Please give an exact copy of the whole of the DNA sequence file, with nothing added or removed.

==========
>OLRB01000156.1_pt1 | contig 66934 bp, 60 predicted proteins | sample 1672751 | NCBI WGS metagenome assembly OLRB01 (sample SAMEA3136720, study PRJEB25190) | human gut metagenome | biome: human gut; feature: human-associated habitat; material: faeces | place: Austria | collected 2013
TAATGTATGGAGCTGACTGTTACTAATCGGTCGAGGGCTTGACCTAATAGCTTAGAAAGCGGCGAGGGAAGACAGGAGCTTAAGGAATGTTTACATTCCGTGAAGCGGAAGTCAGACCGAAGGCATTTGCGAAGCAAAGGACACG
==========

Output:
>OLRB01000156.1_pt1 | contig 66934 bp, 60 predicted proteins | sample 1672751 | NCBI WGS metagenome assembly OLRB01 (sample SAMEA3136720, study PRJEB25190) | human gut metagenome | biome: human gut; feature: human-associated habitat; material: faeces | place: Austria | collected 2013
TAATGTATGGAGCTGACTGTTACTAATCGGTCGAGGGCTTGACCTAATAGCTTAGAAAGCGGCGAGGGAAGACAGGAGCTTAAGGAATGTTTACATTCCGTGAAGCGGAAGTCAGACCGAAGGCATTTGCGAAGCAAAGGACACG